Demographer José A. López, the only person at the registry in charge of analyzing this data, has said that the increase in deaths in the first two post-Maria months is significant and the government’s inability to link more deaths to the hurricane shows that the current process of documenting causes of death in a disaster is not working and must be reformed.  López and the Department of Health appeared before Puerto Rico’s Senate to request that a dialogue begin about the issue and that they lead to changing the system.

Currently, linking a death to a disaster depends almost exclusively on a physician making an annotation related to the hurricane in the death certificate and listing the clinical cause of death, but both doctors and hospitals maintain that their responsibility and knowledge are strictly tied to the clinical cause of death.  In most cases, the doctor who certifies the death may not be the same doctor who was in charge of the patient.   Because of this, most death certificates do not include additional information about the other circumstances that could lead to death — such as the stress caused by an emergency; lack of power, transportation services or medications; lack of access to health services; changes in diet; and increases in ambient temperatures, among others.

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South Africa’s Supreme Court of Appeals has more than doubled the prison sentence for Olympic and Paralympic runner Oscar Pistorius, who was convicted of murdering his girlfriend Reeva Steenkamp in 2013.  The sentence has now been increased from six years to 15 years, with time served.  Under that initial sentence, which the court called “shockingly lenient,” Pistorius could have been released on parole in mid-2019. Now, the earliest he’ll be eligible for parole is 2023.  Supreme Court judges are generally reluctant to change sentences handed down by trial courts, and it’s rare for them to change one so dramatically.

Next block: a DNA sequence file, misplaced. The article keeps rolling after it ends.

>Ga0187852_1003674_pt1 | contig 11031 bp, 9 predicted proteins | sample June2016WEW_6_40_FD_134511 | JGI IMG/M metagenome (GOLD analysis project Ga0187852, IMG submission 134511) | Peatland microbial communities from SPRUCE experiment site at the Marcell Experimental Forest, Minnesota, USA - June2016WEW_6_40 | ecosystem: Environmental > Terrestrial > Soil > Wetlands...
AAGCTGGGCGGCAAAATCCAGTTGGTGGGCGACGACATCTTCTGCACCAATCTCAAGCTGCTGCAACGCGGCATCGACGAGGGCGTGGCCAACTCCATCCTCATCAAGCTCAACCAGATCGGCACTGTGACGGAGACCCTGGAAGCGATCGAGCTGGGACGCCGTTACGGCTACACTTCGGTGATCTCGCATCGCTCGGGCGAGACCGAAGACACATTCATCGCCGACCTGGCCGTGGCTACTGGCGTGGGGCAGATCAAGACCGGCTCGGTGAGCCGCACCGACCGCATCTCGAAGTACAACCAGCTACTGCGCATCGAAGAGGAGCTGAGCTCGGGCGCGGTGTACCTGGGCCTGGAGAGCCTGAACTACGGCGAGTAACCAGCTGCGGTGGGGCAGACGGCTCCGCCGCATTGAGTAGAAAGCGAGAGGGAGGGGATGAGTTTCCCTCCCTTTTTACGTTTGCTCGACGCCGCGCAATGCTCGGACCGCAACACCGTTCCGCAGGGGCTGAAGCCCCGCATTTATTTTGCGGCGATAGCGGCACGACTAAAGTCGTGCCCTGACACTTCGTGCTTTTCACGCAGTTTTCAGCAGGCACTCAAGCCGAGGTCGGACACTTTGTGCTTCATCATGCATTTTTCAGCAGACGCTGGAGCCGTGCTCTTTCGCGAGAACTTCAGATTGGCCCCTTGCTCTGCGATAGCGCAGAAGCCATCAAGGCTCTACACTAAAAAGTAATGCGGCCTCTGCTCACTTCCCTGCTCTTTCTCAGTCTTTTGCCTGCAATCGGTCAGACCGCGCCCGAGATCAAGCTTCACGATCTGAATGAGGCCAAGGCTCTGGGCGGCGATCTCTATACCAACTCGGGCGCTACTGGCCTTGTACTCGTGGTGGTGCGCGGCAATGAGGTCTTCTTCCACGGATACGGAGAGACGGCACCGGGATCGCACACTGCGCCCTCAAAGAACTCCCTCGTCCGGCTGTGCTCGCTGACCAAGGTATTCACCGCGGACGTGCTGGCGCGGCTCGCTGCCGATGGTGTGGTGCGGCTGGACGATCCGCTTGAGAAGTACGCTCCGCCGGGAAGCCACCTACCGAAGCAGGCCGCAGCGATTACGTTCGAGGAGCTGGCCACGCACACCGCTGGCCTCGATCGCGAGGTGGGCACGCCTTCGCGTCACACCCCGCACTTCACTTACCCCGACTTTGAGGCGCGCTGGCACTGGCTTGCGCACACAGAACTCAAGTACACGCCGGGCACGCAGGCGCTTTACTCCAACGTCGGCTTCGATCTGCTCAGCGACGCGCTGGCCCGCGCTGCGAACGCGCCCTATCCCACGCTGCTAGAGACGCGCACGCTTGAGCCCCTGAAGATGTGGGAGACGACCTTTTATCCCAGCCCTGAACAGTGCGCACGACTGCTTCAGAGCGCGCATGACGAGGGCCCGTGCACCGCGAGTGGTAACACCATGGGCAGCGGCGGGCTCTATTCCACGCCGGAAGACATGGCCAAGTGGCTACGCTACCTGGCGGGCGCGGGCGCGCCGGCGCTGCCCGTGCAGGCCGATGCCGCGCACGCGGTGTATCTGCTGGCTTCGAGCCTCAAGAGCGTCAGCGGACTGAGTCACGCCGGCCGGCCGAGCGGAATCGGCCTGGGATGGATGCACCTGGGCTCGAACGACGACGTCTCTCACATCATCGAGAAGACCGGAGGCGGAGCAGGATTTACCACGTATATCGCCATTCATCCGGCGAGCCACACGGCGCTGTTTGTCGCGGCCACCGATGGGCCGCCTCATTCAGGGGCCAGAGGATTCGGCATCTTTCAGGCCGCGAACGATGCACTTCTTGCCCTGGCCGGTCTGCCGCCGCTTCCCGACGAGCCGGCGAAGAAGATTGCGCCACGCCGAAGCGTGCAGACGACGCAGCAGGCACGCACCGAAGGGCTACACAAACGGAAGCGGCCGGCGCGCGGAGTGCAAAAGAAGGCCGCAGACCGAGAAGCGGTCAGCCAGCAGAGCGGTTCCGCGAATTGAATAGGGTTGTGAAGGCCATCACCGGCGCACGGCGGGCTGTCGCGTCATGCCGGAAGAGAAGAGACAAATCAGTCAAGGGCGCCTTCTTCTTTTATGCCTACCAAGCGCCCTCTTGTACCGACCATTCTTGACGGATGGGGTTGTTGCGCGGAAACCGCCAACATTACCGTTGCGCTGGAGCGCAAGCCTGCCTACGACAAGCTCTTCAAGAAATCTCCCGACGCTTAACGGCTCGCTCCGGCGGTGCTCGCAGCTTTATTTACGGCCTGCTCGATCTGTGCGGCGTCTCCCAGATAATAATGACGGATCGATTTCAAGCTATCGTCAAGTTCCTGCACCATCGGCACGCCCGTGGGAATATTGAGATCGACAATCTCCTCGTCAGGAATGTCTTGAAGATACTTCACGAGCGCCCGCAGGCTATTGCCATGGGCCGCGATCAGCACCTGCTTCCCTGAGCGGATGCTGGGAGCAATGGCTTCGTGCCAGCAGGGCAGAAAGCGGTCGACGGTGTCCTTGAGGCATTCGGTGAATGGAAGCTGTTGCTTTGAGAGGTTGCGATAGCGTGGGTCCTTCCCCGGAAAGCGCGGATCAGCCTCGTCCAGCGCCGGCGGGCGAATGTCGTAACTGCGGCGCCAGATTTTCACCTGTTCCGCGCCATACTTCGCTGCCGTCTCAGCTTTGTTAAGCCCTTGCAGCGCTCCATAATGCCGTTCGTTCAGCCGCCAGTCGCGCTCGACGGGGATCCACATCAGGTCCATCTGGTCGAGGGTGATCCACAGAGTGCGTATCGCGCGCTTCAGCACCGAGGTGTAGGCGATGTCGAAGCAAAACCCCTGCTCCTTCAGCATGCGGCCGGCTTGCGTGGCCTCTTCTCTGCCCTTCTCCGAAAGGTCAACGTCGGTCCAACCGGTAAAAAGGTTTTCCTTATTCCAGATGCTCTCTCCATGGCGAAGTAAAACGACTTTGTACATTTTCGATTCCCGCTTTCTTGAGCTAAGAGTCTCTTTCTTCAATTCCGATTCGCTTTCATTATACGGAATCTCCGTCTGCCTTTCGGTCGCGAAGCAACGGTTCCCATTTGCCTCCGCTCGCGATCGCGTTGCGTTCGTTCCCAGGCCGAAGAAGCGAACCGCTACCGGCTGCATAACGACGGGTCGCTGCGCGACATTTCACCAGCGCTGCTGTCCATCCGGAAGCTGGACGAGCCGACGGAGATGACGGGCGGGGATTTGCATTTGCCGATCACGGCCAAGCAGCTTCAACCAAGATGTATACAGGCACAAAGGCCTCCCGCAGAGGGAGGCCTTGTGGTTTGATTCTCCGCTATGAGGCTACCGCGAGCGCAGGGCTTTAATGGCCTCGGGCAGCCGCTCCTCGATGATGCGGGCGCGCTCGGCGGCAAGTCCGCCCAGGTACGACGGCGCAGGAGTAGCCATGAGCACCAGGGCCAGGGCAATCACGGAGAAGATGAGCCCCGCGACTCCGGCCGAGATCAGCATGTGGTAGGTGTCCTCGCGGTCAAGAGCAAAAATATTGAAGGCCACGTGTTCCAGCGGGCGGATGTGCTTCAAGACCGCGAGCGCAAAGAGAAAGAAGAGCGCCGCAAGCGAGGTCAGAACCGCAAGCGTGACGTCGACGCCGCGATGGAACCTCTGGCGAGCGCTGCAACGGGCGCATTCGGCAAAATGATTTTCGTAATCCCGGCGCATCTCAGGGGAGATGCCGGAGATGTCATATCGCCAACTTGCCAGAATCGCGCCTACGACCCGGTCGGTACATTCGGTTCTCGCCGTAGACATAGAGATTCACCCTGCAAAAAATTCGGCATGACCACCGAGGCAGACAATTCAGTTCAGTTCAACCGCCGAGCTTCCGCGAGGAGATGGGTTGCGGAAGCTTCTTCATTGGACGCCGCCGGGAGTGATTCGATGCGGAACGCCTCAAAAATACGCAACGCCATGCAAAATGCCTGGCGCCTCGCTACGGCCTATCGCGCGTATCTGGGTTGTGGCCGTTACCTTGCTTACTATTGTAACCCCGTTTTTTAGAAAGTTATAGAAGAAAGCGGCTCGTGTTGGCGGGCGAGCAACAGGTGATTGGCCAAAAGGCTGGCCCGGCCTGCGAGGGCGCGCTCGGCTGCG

Pistorius killed Steenkamp in the pre-dawn hours of Valentine’s Day 2013 by shooting four times through a closed toilet cubicle door with his 9 mm pistol. He claimed he mistook the 29-year-old model and reality TV star for an intruder.  Throughout the trial, the prosecution had been looking to prove that the couple had gotten into an argument, and Pistorius intentionally murdered his girlfriend.  A few of Pistorius’s neighbors testified to hearing an argument that lasted nearly an hour, followed by a woman screaming before and during the shots being fired.

A police ballistics expert concluded that the first shot fired through the bathroom door hit Steenkamp in the hip and caused her to collapse.  The second shot missed.  Prosecutors tried to prove that Steenkamp screamed while she was hit by two more shots as she covered her head with her arms in a desperate attempt to protect herself.

Pistorius was initially convicted of manslaughter by trial Judge Thokozile Masipa.  That conviction was overturned and replaced with a murder conviction by the Supreme Court in 2015.  Masipa then sentenced Pistorius to six years for murder, which prosecutors called much too lenient.

Supreme Court Justice Willie Seriti said a panel of judges unanimously upheld an appeal by prosecutors against Pistorius’ original six-year sentence for shooting Steenkamp.   The Supreme Court agreed that the sentencing was too leniant, saying in a full written ruling released later that “the sentence of six years’ imprisonment is shockingly lenient to a point where it has the effect of trivializing this serious offence.”  The Supreme Court said Pistorius “displays a lack of remorse, and does not appreciate the gravity of his actions.”  As Seriti delivered the verdict he said “Pistorius should have been sentenced to the prescribed minimum of 15 years for murder.”

The new sentence of 13 years and five months took into account the one year and seven months Pistorius served in prison and under house arrest after his manslaughter conviction.  The new sentence was backdated to start on the day he began his murder sentence, on July 6 last year.  Pistorius must serve at least half of the 13 years and five months — nearly seven years — before he can be considered for parole. He has served a year and five months of his murder sentence.